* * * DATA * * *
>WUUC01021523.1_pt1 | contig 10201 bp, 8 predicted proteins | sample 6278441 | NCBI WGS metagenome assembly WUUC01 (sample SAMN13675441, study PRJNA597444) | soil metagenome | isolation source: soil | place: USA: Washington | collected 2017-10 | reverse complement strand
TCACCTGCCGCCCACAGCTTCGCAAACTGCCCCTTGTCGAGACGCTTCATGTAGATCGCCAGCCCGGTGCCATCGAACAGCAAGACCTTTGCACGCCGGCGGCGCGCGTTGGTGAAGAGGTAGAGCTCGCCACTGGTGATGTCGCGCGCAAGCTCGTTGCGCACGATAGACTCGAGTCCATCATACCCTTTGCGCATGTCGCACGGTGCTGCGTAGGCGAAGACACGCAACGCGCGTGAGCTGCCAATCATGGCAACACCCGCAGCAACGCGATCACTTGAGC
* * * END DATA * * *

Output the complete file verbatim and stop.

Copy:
>WUUC01021523.1_pt1 | contig 10201 bp, 8 predicted proteins | sample 6278441 | NCBI WGS metagenome assembly WUUC01 (sample SAMN13675441, study PRJNA597444) | soil metagenome | isolation source: soil | place: USA: Washington | collected 2017-10 | reverse complement strand
TCACCTGCCGCCCACAGCTTCGCAAACTGCCCCTTGTCGAGACGCTTCATGTAGATCGCCAGCCCGGTGCCATCGAACAGCAAGACCTTTGCACGCCGGCGGCGCGCGTTGGTGAAGAGGTAGAGCTCGCCACTGGTGATGTCGCGCGCAAGCTCGTTGCGCACGATAGACTCGAGTCCATCATACCCTTTGCGCATGTCGCACGGTGCTGCGTAGGCGAAGACACGCAACGCGCGTGAGCTGCCAATCATGGCAACACCCGCAGCAACGCGATCACTTGAGC